“Teenage Mutant Ninja Turtles” is a movie that takes its characters and its premise seriously, until it doesn’t, and that operates at two speeds: tortoise (ponderous) and hare (head-spinning). Kids who love the characters and are jacked up on Orange Crush and Pizza Hut, both of which receive prominent placement in the film, may enjoy themselves, but some parents might find themselves rooting for Shredder and the endless array of Swiss Army Ginsu knives that pop out from his wrists every few minutes.
THR finds the fact that the film’s narrative focuses so heavily on Megan Fox’s April O’Neil, to the point where it takes a while for the Turtles to show up, rather frustrating. However they do recognize director Jonathan Liebesman’ technical achievements.
“Screenwriters Josh Appelbaum, Andre Nemec and Evan Daugherty devote a substantial amount of time setting up April’s investigation of the mystery vigilantes, which provokes a frustrating delay before the turtles finally appear onscreen. Extensive use of flashbacks and explanatory dialogue that reveal her lifelong connection with the mutants also have a dilatory effect (while laying groundwork for future sequels), but provide an authentic account of the turtles’ origins while keeping the humor pitched at an appropriately juvenile level.”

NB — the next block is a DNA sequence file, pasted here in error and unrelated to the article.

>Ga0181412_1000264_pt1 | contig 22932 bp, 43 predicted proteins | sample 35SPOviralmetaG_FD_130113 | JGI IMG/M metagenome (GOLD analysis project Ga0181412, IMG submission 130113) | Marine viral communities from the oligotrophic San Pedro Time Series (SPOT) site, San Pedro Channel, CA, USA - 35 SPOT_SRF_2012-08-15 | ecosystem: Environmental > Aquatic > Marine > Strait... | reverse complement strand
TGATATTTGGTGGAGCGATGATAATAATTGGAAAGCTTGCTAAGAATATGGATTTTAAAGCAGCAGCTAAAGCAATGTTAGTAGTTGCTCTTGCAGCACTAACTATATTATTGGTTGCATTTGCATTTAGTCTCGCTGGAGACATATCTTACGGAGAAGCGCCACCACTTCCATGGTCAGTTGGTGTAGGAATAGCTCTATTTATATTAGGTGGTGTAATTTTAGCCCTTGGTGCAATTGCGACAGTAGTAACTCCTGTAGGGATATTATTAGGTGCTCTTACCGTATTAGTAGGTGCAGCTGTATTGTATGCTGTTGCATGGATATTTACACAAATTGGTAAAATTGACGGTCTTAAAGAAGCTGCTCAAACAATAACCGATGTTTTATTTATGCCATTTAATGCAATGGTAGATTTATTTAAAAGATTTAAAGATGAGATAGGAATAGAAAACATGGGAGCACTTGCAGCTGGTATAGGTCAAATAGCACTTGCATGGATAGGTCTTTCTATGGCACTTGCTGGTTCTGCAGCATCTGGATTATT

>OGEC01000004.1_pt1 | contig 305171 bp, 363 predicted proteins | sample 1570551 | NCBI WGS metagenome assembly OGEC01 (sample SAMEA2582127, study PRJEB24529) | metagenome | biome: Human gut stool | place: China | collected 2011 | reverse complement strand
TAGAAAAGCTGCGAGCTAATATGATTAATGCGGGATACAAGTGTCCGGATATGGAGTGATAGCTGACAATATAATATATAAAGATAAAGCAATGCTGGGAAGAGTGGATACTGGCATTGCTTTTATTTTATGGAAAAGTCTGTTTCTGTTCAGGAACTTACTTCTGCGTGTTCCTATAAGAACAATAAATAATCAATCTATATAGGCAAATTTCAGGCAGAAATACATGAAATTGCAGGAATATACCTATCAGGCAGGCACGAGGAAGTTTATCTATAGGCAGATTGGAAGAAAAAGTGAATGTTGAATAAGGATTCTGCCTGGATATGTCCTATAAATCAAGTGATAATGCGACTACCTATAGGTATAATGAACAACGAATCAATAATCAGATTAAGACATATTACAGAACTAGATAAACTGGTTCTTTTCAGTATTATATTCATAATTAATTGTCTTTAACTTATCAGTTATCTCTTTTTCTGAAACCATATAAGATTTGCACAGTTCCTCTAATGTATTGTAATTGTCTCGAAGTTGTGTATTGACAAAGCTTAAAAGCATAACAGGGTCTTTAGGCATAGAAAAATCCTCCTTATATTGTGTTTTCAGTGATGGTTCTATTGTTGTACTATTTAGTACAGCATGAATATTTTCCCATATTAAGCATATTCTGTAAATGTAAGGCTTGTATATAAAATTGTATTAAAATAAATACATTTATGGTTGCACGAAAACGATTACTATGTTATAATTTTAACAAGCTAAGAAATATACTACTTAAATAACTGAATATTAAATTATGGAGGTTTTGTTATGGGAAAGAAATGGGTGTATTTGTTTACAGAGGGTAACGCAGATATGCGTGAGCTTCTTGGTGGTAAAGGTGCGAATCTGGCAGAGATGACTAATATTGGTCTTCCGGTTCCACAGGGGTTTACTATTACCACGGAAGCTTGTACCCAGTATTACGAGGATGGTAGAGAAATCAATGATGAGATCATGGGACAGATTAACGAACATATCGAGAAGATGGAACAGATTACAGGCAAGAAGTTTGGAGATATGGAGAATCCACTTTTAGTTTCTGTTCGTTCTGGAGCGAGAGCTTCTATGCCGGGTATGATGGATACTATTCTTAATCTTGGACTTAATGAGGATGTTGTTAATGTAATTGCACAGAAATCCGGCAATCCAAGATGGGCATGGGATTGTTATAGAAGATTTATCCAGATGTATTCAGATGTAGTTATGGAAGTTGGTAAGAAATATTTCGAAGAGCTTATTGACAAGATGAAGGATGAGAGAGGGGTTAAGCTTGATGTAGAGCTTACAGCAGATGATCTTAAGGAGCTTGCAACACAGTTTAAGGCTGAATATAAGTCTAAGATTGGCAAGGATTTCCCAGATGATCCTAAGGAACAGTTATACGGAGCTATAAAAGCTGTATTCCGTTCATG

“Liebesman relies on his genre-film resume to keep events moving at a brisk clip and the motion-capture process employed to facilitate live-action integration with cutting-edge VFX looks superior onscreen, sharply and smoothly rendering some thrilling action scenes and delivering impactful 3D character detail.”
You may have noticed that “lifelong connection” nugget above, and that’s because in this new reboot, April O’Neil’s story is now intrinsically part of the Turtles and Master Splinter’s origin, with her apparently taking top billing in the story, often to the detriment of the Turtle’s screentime, much like the human characters have done in the Transformers movies.
Make of that what you will, but just don’t tell Ms. Fox about it as she is really not interested in hearing what you have to say. During a Teenage Mutant Ninja Turtles press conference held on Friday (via Cinema Blend), the panel – which included most of the film’s cast, director and writers – was asked a question on how they respond to the harsh backlash the film has received from fans on the internet. Fox, who has faced her fair share of ire during her tenure on the first two Transformers films, decided to field the question and gave it this very blunt response.
“Let me tell you something about those people. How much money did Transformers 4 make? Exactly. Those people can complain – they all go to the theater. They’re gonna love it – and if they don’t love it, they can fuck off, and that’s the end of that.”
Well, okay then.
Teenage Mutant Ninja Turtles opens locally in 2D and 3D on September 19, 2014.
Last Updated: August 5, 2014